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Picture Credit/Attribution: Not identified, Public domain, via Wikimedia Commons, Staging for the premiere of Donizetti’s comic opera Don Pasquale as performed by the Théâtre Italien at the Salle Ventadour in Paris, beginning on 3rd January 1843. File URL: here.
A Synopsis

This is a synopsis of Don Pasquale the Opera, an opera buffa, or comic opera, by Gaetano Donizetti, in three acts with an Italian libretto completed primarily by Giovanni Ruffini as well as the composer. The music is suggestive of a comic opera; bright and lively, it starts with plenty of percussion and brass instruments.

After a while, the ambience changes to suggesting a party, and the overture ends with a finale. The opera was first performed in January 1843 by the Théâtre-Italien at the Salle Ventadour in Paris, with great success. It is generally regarded as the high point of the 19th-century opera buffa tradition and, in fact, marked is ending. The opera is ‘pure, unadulterated farce, set to music that’s sparkling, brainy, and jaw-droppingly demanding—and yet it touches on deeper levels of emotion that make it one of the great humane comedies in opera’[1].

Short Version of the Story
Don Pasquale, a wealthy old bachelor, is outraged when he hears his nephew Ernesto wishes to marry the impoverished widow Norina. He decides to get married himself and disinherit Ernesto. Ernesto and Norina despair, but their friend Dr Malatesta promises to help them – and teach Pasquale a lesson in the process. Malatesta persuades widow Norina to disguise herself as his sister, and then he presents her to Don Pasquale as a potential bride. Pasquale is so delighted with the young woman’s docile behaviour that he demands they marry immediately.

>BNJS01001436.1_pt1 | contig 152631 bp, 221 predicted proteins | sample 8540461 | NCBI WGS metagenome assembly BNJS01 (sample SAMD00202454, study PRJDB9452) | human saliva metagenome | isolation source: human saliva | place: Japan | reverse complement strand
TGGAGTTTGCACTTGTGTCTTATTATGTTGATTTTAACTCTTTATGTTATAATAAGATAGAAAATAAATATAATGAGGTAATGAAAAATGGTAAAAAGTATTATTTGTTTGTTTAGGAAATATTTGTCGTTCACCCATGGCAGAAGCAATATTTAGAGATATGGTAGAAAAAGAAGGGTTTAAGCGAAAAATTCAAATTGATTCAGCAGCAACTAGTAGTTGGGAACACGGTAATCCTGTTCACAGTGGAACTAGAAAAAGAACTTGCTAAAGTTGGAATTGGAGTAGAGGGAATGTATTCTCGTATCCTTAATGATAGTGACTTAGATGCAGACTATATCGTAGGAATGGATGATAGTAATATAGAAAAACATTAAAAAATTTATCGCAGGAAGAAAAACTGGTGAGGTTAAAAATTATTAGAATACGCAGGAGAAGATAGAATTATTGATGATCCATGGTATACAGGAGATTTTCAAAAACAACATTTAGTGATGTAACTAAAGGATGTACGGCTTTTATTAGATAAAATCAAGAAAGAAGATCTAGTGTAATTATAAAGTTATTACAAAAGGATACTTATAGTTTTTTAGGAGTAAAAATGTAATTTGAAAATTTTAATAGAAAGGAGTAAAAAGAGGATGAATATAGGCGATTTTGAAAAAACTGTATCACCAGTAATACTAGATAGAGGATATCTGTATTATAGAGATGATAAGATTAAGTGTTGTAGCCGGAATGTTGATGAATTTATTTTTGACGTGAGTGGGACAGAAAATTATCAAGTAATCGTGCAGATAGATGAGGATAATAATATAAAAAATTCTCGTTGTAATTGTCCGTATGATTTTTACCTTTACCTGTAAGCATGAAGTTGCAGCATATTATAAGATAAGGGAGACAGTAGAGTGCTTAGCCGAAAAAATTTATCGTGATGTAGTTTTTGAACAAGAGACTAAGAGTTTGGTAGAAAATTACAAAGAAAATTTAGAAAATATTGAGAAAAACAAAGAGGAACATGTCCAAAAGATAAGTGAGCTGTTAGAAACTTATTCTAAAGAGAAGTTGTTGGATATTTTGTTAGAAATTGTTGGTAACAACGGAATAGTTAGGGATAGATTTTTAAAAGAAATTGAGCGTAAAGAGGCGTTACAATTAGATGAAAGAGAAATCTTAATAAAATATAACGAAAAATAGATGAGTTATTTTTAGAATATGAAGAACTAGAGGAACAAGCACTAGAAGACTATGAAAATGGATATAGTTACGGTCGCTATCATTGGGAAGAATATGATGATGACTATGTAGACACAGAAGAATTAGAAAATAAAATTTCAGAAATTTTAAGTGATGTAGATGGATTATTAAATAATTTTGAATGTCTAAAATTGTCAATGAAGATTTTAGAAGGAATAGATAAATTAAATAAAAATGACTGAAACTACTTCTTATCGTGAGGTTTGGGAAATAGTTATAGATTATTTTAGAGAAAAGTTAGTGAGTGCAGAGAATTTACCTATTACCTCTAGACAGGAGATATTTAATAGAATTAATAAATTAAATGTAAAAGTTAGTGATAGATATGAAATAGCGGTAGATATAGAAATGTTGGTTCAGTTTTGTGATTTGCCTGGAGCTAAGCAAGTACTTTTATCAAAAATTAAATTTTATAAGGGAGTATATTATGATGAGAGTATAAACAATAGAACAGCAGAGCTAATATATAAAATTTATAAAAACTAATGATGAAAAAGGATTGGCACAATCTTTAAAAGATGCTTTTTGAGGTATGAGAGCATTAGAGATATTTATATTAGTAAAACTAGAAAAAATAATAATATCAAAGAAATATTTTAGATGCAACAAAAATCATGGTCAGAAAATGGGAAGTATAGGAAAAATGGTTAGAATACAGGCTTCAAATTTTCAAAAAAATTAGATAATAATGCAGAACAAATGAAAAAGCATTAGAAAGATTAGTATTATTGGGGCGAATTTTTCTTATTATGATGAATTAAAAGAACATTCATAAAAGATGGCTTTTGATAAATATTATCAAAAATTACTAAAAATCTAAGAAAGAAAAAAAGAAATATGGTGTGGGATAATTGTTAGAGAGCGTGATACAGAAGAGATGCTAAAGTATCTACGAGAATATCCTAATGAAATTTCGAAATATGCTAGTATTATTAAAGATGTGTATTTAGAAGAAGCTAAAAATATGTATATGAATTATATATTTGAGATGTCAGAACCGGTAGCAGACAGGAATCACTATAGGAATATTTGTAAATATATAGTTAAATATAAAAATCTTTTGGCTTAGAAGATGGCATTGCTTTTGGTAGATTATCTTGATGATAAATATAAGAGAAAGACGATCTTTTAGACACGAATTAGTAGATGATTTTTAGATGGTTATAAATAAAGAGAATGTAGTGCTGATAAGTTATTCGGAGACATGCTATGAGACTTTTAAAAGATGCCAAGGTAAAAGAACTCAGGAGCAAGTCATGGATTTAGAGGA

The ‘marriage’ takes place. The witness is a fake notary. Norina becomes overbearing and unpleasant and torments her new ‘husband’. When Pasquale discovers a note from his ‘wife’ arranging a rendezvous with a lover, he determines to confront her and end his misery. The conspirators are now set to reveal their trickery, but will Don Pasquale forgive them?

DON PASQUALE, ErnestoPicture Credit: “DON PASQUALE, Ernesto” by mariozeffiri is licensed under CC BY 2.0

Fuller Version of the Story

Act 1
Don Pasquale, an elderly and tetchy bachelor, has reminded his nephew Ernesto that he has offered to wed him to a wealthy lady. If Ernesto refuses the arrangement, he will be disinherited. The love-sick Ernesto refuses, as he has done before, saying he is determined to marry the young but poor widow Norina. Don Pasquale, despite his age, decides to marry to produce an heir and anxiously awaits the arrival of his physician, Dr Malatesta.

Norina is at home, reading a romantic novel. Dr Malatesta arrives and tells her of the scheme he has put together to help her and Ernesto marry. Norina will be introduced to Don Pasquale as Dr Malatesta’s sister Sofronia, fresh from a convent. Dr Malatesta is determined to teach Don Pasquale how foolish he is, and has been pretending to search for a suitable bride. When Don Pascale and the bride are ‘married’ by a false notary, he will be at their mercy.

Don Pasquale is at his house in Rome. He eagerly awaits his friend Dr Malatesta, who says he has arranged a marriage for him. The doctor tells Don Pasquale that the bride-to-be is beautiful and innocent and happens to be Dr Malatesta’s sister. It seems just what Don Pasquale needs, and he is impatient for the wedding. Dr Malatesta, confronted with Pasquale’s impatience, describes the attributes of the bride-to-be. When pressed, Malatesta reveals she is, in fact, his sister. Overcome with joy, Pasquale demands to meet her at once and sends Dr Malatesta to fetch her. Ernesto returns and pleads with the Don to consult with his friend Dr Malatesta – when he hears that Malatesta supposedly supports Pasquale, he is amazed at this apparent betrayal.